• Doris E. Main, American Republican politician, Candidate in primary for Michigan State House of Representatives 17th District, 1968 [10]
  • Claude E. Main, American Democrat politician, Candidate for U.S. Representative from Kansas 7th District, 1940 [10]
  • Charles W. Main, American Republican politician, Delegate to Republican National Convention from Maryland, 1924, 1936 (alternate), 1940 (alternate), 1948 (alternate) [10]
  • Calvin R. Main, American Democrat politician, Member of Connecticut State House of Representatives from Ledyard; Elected 1934 [10]
  • Appleton Main, American Democrat politician, Candidate for Connecticut State House of Representatives from Preston, 1908 [10]
  • Andrew E. Main, American Democrat politician, Candidate for Connecticut State House of Representatives from Cornwall, 1902 [10]
  • Amasa W. Main, American politician, Member of Connecticut State House of Representatives from North Stonington, 1895-98 [10]
  • ... (Another 21 notables are available in all our PDF Extended History products and printed products wherever possible.)

Halifax Explosion
  • Mrs. Louise  Main (1842-1917), Canadian resident from Halifax, Nova Scotia, Canada who died in the explosion [11]
HMS Royal Oak
  • Henry W. Main, British Sick Berth Chief Petty Officer with the Royal Navy aboard the HMS Royal Oak when she was torpedoed by U-47 and sunk; he survived the sinking [12]


The Main Motto +

The motto was originally a war cry or slogan. Mottoes first began to be shown with arms in the 14th and 15th centuries, but were not in general use until the 17th century. Thus the oldest coats of arms generally do not include a motto. Mottoes seldom form part of the grant of arms: Under most heraldic authorities, a motto is an optional component of the coat of arms, and can be added to or changed at will; many families have chosen not to display a motto.

Motto: Projeci
Motto Translation: I have thrown away.


Suggested Readings for the name Main +

  • 2566 Nimmo, Waddle (Waddell), Gavin Wilson Families Including Mains & Marshall Families of H. Jasper & Marion Counties, IA by Sylvia Nimmo.

  1. ^ Cleveland, Dutchess of The Battle Abbey Roll with some Account of the Norman Lineages. London: John Murray, Abermarle Street, 1889. Print. Volume 2 of 3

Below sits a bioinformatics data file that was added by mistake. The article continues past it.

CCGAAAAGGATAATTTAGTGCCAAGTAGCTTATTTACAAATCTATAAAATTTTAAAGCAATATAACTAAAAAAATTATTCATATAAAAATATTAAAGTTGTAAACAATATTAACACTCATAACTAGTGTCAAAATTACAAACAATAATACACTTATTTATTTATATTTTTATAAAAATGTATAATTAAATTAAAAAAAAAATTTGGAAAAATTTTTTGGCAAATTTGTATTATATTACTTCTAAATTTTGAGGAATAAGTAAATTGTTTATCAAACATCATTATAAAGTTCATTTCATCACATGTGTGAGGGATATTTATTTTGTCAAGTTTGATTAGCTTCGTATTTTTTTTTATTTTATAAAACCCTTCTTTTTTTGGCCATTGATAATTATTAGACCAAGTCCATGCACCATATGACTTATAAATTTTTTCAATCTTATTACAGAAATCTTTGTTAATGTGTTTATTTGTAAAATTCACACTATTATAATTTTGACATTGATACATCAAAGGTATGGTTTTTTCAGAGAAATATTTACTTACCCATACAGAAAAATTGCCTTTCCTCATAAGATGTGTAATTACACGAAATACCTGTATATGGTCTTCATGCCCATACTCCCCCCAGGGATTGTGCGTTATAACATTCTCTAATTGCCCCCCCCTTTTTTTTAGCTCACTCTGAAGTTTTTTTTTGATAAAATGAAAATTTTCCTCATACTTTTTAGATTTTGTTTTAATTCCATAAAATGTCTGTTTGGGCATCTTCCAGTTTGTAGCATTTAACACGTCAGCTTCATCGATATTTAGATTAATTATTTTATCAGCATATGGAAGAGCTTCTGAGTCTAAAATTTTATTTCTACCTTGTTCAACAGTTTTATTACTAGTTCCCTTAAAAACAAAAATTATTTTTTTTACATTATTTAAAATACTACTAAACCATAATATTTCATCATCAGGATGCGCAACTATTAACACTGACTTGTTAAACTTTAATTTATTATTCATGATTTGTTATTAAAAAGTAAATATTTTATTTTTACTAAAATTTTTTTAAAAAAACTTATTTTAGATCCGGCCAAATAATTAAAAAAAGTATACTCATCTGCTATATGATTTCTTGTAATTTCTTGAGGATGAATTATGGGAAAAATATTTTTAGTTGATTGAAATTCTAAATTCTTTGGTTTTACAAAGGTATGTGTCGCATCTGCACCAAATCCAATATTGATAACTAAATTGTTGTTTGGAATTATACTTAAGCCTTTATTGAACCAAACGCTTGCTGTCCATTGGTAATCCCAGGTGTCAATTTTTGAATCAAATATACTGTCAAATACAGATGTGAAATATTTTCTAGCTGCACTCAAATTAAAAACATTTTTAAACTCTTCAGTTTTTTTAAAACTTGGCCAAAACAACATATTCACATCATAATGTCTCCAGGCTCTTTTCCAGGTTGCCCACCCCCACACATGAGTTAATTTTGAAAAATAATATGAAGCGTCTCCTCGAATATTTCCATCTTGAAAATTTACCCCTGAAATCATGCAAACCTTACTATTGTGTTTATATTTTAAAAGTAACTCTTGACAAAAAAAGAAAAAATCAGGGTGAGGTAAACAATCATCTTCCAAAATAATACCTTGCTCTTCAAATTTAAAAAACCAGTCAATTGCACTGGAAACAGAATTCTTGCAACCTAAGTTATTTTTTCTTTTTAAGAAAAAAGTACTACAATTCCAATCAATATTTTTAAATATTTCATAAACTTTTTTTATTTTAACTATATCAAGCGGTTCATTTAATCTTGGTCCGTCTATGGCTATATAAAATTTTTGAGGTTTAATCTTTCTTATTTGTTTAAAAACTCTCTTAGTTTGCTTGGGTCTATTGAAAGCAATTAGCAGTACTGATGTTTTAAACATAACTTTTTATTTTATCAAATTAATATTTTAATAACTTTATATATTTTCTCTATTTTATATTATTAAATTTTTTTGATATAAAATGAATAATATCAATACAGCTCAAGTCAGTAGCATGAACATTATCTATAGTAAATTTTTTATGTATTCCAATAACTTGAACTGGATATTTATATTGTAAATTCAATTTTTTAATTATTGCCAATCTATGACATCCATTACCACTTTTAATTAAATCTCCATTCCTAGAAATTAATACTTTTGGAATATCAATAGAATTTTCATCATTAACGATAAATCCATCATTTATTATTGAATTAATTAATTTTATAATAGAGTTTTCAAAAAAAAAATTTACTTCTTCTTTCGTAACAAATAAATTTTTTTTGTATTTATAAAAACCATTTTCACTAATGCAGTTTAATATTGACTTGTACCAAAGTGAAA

2. ^ Lewis, Samuel, A Topographical Dictionary of England. Institute of Historical Research, 1848, Print.
  3. ^ The Norman People and Their Existing Descendants in the British Dominions and the United States Of America. Baltimore: Genealogical Publishing, 1975. Print. (ISBN 0-8063-0636-X)
  4. ^ Filby, P. William, Meyer, Mary K., Passenger and immigration lists index : a guide to published arrival records of about 500,000 passengers who came to the United States and Canada in the seventeenth, eighteenth, and nineteenth centuries. 1982-1985 Cumulated Supplements in Four Volumes Detroit, Mich. : Gale Research Co., 1985, Print (ISBN 0-8103-1795-8)
  5. ^ Convict Records Voyages to Australia (Retrieved 7th October 2020). Retrieved from https://convictrecords.com.au/ships/bengal-merchant
  6. ^ Convict Records of Australia (Retreived 23rd August 2020, retreived from https://convictrecords.com.au/ships/atwick)
  7. ^ State Records of South Australia. (Retrieved 2010, November 5) FAIRFIELD 1839. Retrieved from http://www.slsa.sa.gov.au/BSA/1839Fairfield.htm
  8. ^ South Australian Register Tuesday 4th July 1854. (Retrieved 2010, November 5) Nugget 1854. Retrieved http://www.theshipslist.com/ships/australia/nugget1854.shtml.
  9. ^ New Zealand Yesteryears Passenger Lists 1800 to 1900 (Retrieved 26th March 2019). Retrieved from http://www.yesteryears.co.nz/shipping/passlist.html
  10. ^ The Political Graveyard: Alphabetical Name Index. (Retrieved 2015, October 7) . Retrieved from http://politicalgraveyard.com/alpha/index.html
  11. ^ Halifax Explosion Book of Remembrance | Maritime Museum of the Atlantic. (Retrieved 2014, June 23) . Retrieved from https://maritimemuseum.novascotia.ca/what-see-do/halifax-explosion/halifax-explosion-book-remembrance
  12. ^ Ships hit by U-boats crew list HMS Royal Oak (08) - (Retrieved 2018 February, 9th) - retrieved from https://uboat.net/allies/merchants/crews/ship68.html